A vote to override Gov. John Carney’s veto of legalized marijuana in Delaware failed in the House June 7.
After a two-week break punctuated by a rare governor’s veto, the sponsor of the marijuana legalization bill made a motion to override Carney’s denial, but legislators split 20-20 with one not voting. In order to override the veto, the House needed 25 votes, a three-fifths majority.
Rep. Ed Osienski, D-Newark, the bill’s prime sponsor, said the legalization bill, which had passed in May with supermajority support, needed to pass so the General Assembly could move forward with a bill to regulate a marijuana industry in the state. Without passage, he said, some legislators will not vote for regulating an industry that is illegal.
“Unfortunately the outcome is not what I wanted, but I do want to say I’m proud that I’ve been fighting for something that such a large majority of Delawareans want. It is what I feel they sent me down here to do, and I am appreciative of all the work I’ve done with my colleagues. But most of all, I feel good that I was working for Delawareans,” Osienski said.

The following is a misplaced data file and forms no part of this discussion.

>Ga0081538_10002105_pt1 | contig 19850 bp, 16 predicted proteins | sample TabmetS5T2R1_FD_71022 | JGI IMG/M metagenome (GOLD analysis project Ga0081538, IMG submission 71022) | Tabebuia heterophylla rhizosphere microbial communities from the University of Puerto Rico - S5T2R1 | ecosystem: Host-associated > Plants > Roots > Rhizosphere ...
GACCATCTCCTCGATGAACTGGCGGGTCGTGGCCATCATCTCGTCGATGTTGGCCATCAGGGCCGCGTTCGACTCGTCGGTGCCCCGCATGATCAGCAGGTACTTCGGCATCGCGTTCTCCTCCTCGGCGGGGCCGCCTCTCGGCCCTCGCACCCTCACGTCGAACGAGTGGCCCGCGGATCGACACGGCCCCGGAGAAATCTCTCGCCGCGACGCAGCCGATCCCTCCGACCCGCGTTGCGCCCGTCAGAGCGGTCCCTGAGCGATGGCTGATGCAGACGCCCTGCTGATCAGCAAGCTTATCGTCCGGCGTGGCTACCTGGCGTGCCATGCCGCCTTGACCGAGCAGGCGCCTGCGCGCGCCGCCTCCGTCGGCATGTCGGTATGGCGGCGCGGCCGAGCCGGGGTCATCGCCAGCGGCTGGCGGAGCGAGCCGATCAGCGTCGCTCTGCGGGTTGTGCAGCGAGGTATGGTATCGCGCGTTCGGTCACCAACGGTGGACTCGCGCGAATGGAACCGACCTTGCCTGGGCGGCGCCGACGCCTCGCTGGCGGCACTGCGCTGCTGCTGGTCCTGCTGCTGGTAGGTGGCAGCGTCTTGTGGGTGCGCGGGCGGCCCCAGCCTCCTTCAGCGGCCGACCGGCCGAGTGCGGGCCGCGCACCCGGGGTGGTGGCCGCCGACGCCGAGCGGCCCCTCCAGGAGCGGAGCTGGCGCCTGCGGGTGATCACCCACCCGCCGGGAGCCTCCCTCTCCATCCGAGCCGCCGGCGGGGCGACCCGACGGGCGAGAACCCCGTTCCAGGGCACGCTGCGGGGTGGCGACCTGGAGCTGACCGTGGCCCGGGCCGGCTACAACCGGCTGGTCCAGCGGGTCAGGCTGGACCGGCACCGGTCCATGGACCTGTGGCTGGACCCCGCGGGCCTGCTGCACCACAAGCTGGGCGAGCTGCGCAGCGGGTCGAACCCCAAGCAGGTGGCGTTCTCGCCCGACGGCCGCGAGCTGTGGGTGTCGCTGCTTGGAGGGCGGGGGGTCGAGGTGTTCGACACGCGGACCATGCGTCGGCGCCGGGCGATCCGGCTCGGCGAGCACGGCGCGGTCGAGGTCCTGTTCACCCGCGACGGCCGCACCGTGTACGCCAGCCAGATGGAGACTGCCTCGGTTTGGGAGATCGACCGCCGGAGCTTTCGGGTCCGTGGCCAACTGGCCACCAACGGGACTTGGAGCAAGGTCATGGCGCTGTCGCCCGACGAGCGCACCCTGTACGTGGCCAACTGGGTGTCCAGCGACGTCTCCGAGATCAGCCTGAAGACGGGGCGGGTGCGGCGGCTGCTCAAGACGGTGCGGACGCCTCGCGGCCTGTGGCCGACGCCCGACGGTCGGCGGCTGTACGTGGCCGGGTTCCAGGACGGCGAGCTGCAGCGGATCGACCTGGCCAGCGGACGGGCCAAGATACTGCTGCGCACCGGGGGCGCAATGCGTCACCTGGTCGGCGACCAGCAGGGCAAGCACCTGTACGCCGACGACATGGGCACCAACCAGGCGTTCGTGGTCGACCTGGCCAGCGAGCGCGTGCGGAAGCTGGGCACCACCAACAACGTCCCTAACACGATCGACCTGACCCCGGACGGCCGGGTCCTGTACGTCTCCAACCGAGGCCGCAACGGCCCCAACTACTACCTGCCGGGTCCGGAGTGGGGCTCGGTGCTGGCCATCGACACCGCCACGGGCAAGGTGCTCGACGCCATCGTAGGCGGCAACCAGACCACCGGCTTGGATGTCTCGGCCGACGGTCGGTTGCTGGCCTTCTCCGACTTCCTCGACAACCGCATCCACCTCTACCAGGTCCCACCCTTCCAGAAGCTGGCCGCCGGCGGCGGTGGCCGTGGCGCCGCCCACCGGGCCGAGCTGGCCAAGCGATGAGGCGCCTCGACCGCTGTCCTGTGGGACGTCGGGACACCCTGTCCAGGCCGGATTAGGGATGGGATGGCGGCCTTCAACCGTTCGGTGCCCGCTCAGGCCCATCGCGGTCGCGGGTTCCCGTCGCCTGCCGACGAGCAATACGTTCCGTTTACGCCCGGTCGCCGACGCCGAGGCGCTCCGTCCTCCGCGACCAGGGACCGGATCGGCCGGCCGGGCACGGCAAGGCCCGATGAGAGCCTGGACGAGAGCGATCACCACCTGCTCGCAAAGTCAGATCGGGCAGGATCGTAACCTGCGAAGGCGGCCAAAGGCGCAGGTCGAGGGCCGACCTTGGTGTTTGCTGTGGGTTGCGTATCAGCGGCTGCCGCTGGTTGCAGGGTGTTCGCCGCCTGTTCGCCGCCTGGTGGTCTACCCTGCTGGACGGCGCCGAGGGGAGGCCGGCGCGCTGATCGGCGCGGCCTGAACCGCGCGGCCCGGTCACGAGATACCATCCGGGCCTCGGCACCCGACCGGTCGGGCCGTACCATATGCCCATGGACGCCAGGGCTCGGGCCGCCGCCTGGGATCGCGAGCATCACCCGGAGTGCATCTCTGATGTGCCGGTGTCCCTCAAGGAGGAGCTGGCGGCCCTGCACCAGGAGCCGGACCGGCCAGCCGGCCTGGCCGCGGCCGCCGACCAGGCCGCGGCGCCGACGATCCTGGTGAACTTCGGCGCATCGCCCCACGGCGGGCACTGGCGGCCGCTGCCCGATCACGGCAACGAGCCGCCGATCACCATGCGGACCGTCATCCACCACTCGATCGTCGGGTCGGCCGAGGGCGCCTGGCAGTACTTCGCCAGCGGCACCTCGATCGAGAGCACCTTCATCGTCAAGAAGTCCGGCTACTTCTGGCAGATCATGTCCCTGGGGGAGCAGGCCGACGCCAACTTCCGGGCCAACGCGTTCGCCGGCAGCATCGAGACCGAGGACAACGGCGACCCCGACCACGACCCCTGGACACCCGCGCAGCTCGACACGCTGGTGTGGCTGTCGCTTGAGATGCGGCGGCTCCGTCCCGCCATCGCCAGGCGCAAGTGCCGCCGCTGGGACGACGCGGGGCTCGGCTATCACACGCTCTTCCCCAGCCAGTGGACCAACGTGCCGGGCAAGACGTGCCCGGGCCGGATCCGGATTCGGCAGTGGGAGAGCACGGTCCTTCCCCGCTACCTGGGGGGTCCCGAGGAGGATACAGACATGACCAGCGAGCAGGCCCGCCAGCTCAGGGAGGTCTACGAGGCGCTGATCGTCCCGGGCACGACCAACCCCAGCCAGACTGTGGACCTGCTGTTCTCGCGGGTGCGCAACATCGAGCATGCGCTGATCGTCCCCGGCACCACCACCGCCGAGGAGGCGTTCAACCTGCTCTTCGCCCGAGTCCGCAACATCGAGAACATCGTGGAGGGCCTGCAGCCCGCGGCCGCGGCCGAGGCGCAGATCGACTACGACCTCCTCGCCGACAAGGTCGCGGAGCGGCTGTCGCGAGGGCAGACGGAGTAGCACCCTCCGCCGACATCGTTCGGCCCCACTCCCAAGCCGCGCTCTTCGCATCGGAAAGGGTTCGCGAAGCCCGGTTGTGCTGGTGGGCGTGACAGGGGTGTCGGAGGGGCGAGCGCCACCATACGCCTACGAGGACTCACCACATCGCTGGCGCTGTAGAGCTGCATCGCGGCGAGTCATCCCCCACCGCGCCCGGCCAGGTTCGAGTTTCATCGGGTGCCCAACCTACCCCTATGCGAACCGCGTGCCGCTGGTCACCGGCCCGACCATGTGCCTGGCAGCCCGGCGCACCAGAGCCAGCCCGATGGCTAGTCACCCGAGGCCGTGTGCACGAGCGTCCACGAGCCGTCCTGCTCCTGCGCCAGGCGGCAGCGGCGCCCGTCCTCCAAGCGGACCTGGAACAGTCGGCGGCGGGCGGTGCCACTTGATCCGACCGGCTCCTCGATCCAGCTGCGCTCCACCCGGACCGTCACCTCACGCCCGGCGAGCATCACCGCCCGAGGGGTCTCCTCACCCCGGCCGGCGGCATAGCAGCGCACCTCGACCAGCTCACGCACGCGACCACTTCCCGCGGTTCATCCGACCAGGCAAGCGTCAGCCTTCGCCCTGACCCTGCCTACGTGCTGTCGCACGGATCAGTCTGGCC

Earlier in the day, marijuana proponents rallied outside Legislative Hall in Dover, and Osienski was optimistic he had the votes for legalization and a bill to regulate a marijuana industry.
“I think this is crucial,” he said. “I think Delaware needs to have it regulated and safe.”
A vote to override a veto is extremely rare in Delaware. According to the state Division of Research, the last time the Legislature successfully voted to override a veto was in 1977. That year, Gov. Pierre S. duPont had vetoed the fiscal year 1978 budget, and both the House and Senate voted to override his veto.
With the failed vote in the House, the bill is now dead.
"Unless and until Gov. Carney changes his stance on legalizing adult recreational marijuana, we will be at a standstill on this issue," Osienski said.